Crowdsourcing a promising complement to traditional clinical trial research studies

Online recruitment of participants for healthcare studies is becoming more valuable to researchers, a study published last week in the Journal of Medical Internet Research concluded. Because crowdsourcing can reach more people in a shorter amount of time, while also offering the "possibility of near real-time testing," the practice has the potential to shift the focus of studies from finding cures for diseases to preventing them.

The study looked at sites such as the healthcare social network PatientsLikeMe and 23andMe, a genotyping community. According to the study, more than 25 PatientsLikeMe-authored papers have been published in various peer-reviewed journals including Nature Biotechnology and the Proceedings of the National Academy of Sciences.

What's more, more than three-fourths of 23andMe participants said they would be willing to participate in research studies, according to the author.

The study also examines the use of self-tracking tools in data collection for such studies. According to the study's author, "as widespread low-cost access to automated data collection tools grows, the number of individuals self-tracking and monitoring their health behavior could increase substantially."

Platforms such as Twitter and Google already have been shown to be effective research tools in healthcare. As FierceHealthIT reported in January, a study that appeared in the American Journal of Tropical Medicine and Hygiene found that a timeline using the term "cholera" and the Twitter hashtag "#cholera" created enough data to retroactively predict a cholera outbreak in Haiti in 2010.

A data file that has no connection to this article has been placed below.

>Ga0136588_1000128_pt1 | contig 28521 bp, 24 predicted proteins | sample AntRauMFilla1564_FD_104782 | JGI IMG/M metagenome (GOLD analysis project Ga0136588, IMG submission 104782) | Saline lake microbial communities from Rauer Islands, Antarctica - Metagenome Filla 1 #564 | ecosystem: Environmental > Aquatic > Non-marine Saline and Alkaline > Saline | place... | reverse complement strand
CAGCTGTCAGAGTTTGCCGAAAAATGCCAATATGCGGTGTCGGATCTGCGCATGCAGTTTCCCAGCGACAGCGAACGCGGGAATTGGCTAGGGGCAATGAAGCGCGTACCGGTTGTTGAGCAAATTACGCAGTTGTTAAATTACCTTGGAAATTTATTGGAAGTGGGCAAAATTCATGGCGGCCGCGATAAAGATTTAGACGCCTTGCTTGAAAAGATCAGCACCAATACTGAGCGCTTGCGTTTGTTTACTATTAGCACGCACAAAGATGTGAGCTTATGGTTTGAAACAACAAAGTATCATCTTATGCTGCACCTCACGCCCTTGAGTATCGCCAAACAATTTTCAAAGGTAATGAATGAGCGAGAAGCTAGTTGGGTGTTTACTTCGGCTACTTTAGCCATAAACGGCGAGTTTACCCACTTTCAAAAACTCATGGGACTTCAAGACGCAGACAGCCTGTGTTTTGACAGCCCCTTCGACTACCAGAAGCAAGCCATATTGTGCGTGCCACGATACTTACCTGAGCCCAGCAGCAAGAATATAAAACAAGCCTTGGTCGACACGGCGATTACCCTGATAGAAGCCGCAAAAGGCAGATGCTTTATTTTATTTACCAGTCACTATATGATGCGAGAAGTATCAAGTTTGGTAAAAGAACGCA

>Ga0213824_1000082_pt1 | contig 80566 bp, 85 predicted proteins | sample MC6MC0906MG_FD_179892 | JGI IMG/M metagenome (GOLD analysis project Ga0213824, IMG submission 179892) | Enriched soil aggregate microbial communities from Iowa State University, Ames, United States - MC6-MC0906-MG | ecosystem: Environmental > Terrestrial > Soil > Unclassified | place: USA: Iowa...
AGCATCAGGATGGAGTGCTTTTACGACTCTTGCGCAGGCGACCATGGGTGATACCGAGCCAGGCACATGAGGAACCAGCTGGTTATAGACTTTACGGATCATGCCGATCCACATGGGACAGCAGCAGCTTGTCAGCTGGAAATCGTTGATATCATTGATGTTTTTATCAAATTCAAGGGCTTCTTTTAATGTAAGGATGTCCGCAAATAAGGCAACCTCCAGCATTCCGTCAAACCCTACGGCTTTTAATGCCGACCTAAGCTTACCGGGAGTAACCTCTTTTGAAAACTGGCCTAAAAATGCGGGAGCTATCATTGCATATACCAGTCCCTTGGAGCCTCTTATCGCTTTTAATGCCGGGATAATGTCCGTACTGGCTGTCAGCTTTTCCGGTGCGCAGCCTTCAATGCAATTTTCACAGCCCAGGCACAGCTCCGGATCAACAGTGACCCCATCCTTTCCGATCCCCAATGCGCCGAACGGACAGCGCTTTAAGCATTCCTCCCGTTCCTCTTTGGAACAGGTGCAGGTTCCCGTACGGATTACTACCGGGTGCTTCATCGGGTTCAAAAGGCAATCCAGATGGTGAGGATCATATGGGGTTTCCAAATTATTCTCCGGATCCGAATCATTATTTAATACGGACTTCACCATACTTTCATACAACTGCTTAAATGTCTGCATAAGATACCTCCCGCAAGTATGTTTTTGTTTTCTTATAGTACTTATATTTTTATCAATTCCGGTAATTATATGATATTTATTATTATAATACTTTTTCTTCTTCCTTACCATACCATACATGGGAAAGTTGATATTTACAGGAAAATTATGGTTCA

Additionally, we reported on a study that appeared in the January edition of the journal Clinical Infectious Disease concluded that targeted Internet traffic could serve as a good predictor of patient activity for hospitals. 

Some physicians say that web innovations enhance opportunities to collect healthcare data. "Unlike traditional trials, participants do not need to live near a clinical study site because they will be interacting with a remote central site," Nancy E. Lane, an orthopedic surgeon from East Lansing, Mich., said, according to a recent FierceHealthIT article. "Patients can conveniently join a study, and sponsors do not need to spend as much time and money starting up sites across the United States."

For more information:
- here's the JMIR study
- check out the PatientsLikeMe website
- go to the 23andMe website

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